For 50 Days, Israel Kept This Palestinian Village Under Siege

For almost two months the IDF closed off all the entrances to the village of Deir Nizam, other than one, where soldiers were posted day and night. During this period the army also raided homes and the local school

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The school in Deir Nizam. Soldiers pushed the teachers aside. “Stop throwing stones and we won’t come in,” one soldier said.
The school in Deir Nizam. Soldiers pushed the teachers aside. “Stop throwing stones and we won’t come in,” one soldier said.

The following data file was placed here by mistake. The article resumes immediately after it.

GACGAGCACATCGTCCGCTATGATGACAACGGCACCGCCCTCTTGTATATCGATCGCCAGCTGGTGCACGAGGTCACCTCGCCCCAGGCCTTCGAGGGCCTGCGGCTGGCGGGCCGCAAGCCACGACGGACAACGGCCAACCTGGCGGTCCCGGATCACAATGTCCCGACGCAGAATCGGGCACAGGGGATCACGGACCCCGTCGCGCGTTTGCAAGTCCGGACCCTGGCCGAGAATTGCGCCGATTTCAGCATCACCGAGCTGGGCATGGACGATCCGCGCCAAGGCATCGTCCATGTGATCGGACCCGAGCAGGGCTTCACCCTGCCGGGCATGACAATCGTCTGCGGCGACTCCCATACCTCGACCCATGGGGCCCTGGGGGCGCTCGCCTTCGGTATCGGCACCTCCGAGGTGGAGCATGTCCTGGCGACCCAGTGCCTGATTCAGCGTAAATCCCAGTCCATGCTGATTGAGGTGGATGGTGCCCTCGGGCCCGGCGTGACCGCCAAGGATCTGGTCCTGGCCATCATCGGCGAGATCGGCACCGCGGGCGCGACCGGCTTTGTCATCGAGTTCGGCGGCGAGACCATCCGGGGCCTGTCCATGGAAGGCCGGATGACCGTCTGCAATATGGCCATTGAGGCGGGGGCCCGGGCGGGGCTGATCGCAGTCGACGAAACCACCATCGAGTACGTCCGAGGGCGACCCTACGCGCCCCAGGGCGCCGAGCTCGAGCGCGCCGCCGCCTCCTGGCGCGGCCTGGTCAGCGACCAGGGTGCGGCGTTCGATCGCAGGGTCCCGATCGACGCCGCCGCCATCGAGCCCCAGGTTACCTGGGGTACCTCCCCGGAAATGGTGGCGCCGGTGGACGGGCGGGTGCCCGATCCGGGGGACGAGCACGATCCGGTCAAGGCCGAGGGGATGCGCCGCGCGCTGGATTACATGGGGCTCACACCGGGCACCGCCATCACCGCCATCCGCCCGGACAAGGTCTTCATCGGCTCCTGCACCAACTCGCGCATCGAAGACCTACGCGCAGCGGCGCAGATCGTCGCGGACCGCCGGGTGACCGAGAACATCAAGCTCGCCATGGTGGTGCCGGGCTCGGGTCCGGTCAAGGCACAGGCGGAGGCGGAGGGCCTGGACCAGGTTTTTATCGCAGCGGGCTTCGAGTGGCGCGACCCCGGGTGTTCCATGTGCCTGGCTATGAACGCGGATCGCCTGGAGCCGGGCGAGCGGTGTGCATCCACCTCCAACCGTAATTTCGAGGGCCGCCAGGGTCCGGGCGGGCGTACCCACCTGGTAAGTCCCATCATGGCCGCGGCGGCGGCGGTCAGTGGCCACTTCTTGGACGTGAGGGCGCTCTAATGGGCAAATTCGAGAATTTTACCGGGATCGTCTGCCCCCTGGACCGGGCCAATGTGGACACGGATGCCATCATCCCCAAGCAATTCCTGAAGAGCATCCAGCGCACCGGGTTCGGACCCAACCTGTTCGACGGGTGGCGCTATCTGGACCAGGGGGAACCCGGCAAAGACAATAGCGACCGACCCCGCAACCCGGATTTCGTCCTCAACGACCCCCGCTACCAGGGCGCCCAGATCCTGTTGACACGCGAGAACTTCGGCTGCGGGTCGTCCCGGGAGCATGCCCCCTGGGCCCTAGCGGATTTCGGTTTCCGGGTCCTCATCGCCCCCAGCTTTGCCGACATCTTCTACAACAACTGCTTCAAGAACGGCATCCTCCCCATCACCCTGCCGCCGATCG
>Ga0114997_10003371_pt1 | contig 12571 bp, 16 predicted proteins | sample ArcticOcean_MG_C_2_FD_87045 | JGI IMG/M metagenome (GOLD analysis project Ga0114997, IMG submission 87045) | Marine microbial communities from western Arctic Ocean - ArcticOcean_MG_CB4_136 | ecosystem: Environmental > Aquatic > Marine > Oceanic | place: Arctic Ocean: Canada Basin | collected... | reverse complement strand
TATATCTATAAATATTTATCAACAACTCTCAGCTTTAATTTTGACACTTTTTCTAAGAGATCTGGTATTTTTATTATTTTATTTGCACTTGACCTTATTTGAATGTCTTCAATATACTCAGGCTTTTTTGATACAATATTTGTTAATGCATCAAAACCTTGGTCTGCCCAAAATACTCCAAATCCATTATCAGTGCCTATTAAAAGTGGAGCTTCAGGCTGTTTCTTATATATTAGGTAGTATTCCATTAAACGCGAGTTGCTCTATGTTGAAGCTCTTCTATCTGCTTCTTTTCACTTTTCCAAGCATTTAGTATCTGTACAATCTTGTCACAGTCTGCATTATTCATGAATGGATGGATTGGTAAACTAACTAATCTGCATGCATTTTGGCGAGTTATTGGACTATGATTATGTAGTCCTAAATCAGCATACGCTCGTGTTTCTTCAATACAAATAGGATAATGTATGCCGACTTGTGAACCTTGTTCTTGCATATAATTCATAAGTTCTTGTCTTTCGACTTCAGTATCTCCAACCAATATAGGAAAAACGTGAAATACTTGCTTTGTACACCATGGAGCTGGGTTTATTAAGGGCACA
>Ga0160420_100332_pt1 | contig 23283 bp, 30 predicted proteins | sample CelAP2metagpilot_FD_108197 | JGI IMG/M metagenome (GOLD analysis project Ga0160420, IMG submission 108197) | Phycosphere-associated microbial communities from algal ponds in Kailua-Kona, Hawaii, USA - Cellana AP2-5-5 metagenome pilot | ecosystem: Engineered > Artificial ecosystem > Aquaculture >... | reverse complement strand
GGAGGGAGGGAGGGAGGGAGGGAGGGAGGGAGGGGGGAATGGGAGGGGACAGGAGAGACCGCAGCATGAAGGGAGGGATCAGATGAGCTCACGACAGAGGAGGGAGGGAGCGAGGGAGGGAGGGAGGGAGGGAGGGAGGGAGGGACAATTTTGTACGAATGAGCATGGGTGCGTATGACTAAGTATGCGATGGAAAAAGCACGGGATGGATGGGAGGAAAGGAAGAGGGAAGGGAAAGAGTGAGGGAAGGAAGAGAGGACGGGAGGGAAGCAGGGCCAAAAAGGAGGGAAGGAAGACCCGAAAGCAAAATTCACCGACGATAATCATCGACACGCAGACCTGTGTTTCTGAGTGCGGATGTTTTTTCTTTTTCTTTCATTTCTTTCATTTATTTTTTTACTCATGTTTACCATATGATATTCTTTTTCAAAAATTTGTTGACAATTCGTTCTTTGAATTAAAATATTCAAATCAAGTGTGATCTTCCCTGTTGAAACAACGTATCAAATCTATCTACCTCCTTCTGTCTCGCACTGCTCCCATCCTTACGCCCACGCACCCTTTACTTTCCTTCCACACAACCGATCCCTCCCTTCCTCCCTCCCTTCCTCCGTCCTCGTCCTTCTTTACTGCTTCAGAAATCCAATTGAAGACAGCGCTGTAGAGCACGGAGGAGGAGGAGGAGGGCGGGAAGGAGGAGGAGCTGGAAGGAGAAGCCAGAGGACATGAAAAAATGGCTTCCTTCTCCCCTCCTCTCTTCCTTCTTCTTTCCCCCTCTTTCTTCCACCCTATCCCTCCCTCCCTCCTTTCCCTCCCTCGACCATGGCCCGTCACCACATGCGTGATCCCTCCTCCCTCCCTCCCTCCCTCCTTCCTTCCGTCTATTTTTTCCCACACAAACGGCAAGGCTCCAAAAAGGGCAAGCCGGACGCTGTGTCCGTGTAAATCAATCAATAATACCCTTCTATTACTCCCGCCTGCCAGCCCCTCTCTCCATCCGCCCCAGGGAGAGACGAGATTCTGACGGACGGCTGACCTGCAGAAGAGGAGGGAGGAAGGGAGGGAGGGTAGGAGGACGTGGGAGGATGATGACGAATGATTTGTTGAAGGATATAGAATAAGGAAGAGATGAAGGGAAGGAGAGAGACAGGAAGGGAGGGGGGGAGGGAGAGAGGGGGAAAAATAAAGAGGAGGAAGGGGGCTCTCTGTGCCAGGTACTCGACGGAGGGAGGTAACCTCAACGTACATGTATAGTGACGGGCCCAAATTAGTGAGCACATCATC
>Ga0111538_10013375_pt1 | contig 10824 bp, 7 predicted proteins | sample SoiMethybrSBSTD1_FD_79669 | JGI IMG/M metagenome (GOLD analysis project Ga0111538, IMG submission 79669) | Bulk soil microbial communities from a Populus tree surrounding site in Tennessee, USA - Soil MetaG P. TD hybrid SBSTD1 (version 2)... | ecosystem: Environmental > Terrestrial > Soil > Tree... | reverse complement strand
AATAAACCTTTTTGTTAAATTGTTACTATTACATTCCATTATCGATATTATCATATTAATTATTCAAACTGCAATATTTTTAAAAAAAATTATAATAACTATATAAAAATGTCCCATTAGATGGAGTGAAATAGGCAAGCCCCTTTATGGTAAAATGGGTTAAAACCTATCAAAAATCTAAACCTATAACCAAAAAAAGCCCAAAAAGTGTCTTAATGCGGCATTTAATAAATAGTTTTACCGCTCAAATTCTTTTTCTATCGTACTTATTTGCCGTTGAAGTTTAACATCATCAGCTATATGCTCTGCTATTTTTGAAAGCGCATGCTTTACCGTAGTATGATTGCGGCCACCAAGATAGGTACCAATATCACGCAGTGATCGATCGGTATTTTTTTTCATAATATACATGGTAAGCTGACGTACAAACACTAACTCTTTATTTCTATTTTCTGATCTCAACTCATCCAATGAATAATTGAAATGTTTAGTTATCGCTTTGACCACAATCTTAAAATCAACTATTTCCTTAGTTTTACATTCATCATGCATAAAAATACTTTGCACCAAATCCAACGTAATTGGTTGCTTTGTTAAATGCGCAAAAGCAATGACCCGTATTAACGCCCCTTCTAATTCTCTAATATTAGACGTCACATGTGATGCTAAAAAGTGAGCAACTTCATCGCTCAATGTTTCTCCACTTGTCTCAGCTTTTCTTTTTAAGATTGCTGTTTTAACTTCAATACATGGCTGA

Mohammed Yihyeh Tamimi leans on a wall of the small room he uses to store the scrap he occasionally buys and sells. He’s disabled and can barely get around, having been injured in 1987 in a work accident in the town of Azor, southeast of Tel Aviv. Yazur, he calls it, of course – its Arabic name. To get to his home, which is above the storeroom, he climbs the stairs oddly, tilting his body to one side and dragging his half-paralyzed legs, one after the other. Upstairs, in his small apartment, he tells his story. Two of his sons are in prison, and his youngest, who’s 16, was also in detention for a day during these past two accursed months, while his village was under siege by the Israeli army.

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